Day of Atonement: Kaparot

Kaparot is a controversial practice among some orthodox Jews whereby they sacrifice a chicken prior to the Day of Atonement. It is controversial in many quarters: among the animal rights activists, among the religiously non-observant, and among biblicists.

The animal rights activists are against this practice for a variety of reasons: the most obvious reason being that the chickens’ throats are being cut with a razor blade. However, they also protest this practice as being cruel because the chickens are reportedly kept in small boxes standing in the sun without food or water sometimes for up to a few days. Some also suggest that the way the chickens are secured by their wings being held back, can only cause pain and distress for the chickens.

The religiously non-observant see this practice as ghoulish and cruel, suggesting that placing sins on someone else is unfair or silly. Some simply protest it as nothing more than superstitious cruelty.

The biblicist finds this practice controversial because it sort of resembles the Day of Atonement ritual in that it captures the element of substitutionary atonement, but misses most of the details: The biblical practice of which this is a derivative is described in Leviticus 16 and includes a priest, sacred clothing, incense, a holy place, a bull, a ram and two goats; none of which are either available for or used in the kaparot ceremony.

WARNING: The video is VERY graphic!

Comments

  1. Pardon me but FYI Jesus was not crucified on the Day of Atonement for a very good reason.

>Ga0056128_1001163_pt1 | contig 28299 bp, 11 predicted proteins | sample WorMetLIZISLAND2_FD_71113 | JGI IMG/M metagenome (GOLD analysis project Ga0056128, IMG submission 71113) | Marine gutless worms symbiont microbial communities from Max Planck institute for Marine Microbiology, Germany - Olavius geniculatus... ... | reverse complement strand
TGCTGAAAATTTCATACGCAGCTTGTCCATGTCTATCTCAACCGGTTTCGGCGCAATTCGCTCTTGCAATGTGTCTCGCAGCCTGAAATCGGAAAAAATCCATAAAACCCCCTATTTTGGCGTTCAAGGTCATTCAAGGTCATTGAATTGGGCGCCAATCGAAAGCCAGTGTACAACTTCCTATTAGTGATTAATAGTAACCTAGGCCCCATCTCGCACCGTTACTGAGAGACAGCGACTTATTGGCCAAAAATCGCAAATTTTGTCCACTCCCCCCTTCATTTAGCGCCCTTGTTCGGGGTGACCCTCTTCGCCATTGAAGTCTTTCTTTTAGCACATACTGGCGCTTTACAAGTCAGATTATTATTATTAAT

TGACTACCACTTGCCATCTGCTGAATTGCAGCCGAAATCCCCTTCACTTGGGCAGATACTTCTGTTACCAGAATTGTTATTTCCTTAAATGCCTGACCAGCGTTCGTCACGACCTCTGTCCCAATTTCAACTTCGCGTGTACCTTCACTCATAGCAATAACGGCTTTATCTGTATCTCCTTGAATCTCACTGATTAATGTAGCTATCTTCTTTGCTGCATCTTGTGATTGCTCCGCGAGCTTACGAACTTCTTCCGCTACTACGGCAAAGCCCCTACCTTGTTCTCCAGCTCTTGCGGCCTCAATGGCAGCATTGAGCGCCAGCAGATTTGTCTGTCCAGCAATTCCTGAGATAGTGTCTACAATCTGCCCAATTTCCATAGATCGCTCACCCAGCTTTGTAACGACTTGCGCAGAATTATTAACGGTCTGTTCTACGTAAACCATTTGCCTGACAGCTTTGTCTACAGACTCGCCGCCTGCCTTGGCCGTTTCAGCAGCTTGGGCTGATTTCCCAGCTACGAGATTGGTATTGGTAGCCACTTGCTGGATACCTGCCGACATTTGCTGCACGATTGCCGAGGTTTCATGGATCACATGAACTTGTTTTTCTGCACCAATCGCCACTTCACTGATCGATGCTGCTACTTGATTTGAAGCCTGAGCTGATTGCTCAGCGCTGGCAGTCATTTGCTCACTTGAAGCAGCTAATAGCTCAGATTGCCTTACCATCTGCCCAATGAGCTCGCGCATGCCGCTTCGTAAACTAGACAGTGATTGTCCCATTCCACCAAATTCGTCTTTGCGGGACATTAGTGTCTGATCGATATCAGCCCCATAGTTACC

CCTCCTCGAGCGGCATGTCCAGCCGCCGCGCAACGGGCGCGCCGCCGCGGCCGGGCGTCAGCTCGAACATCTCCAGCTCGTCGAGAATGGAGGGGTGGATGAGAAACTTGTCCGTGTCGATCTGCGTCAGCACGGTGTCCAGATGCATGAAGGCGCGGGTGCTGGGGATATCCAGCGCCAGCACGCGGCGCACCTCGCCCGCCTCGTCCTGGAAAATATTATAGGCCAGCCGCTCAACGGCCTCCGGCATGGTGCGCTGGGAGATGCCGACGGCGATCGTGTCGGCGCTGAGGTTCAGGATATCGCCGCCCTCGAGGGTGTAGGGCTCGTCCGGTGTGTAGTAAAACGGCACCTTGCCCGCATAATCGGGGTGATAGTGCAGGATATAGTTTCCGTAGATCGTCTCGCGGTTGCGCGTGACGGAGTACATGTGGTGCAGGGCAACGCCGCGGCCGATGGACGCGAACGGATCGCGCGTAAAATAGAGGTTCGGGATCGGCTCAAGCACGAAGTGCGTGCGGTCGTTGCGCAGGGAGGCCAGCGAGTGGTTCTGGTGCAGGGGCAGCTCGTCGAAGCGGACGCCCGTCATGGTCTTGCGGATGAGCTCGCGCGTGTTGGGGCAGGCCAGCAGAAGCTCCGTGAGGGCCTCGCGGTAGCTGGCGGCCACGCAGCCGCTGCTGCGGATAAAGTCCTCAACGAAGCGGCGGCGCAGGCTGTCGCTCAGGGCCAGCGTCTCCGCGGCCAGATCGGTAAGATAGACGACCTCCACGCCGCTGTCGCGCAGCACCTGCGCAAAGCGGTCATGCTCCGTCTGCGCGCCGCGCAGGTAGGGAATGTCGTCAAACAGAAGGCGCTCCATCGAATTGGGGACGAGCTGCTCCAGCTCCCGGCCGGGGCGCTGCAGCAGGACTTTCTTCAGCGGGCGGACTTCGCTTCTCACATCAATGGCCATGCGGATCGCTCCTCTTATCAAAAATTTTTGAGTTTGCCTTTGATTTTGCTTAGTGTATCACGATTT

2. Thanks for stopping by, Theodore.

    I’m not sure how your FYI is relevant to the post since there is no suggestion (or even hint) that Jesus was crucified on the Day of Atonement.

    In any case, others might be interested to know the “very good reason” that Jesus wasn’t crucified on the Day of Atonement. Care to share?

  3. Jesus was crucified at Passover because Passover has the rule of mandatory participation in order to become a beneficiary of Passover’s benefit, escape from death. But the other side of this rule is mandatory death for not participating.
    One other thing you need to understand is that there cannot be a direct benefit to anyone whenever any human male’s life is taken by bloodshed. God by his oath in Gen.9:5 NIV requires that an account be given directly to him relative to the fact of any male’s life taken by bloodshed. This residual requirement is also a mandatory component of Jesus crucifixion.
    The Day of Atonement ceremony is not relevant to Jesus’ crucifixion nor can any illustration derived from this ceremony ever be an adequate explanation of why Jesus was crucified.

  4. Theodore, it still feels like you are arguing against facts that are not in evidence. Nevertheless, thanks for stopping by and offering your thoughts.

    In a brief reply, I would like to point out that Gen 9:5 only says half of what your suggest. Specifically: “there cannot be a direct benefit to anyone whenever any human male’s life is taken by bloodshed” is simply not found in Gen 9:5.

    Though I didn’t try to make a connection between the Day of Atonement ceremony and Jesus’ crucifixion, your suggestion that there is no relevance is short sighted. The Day of Atonement sacrifice gives a clear testimony to the concept of substitutionary atonement, which, at least to me, would make it somewhat relevant.

    On a positive note, your use of the word adequate in the final sentence was a good choice.

    Again, thanks for stopping by.

  5. Gen. 9:5 NIV is a, b, c. C is God’s set purpose for each man too is a mandatory individual accounting regarding the fact in place of at least one man’s life taken by bloodshed. Ref. Acts 2:23NIV.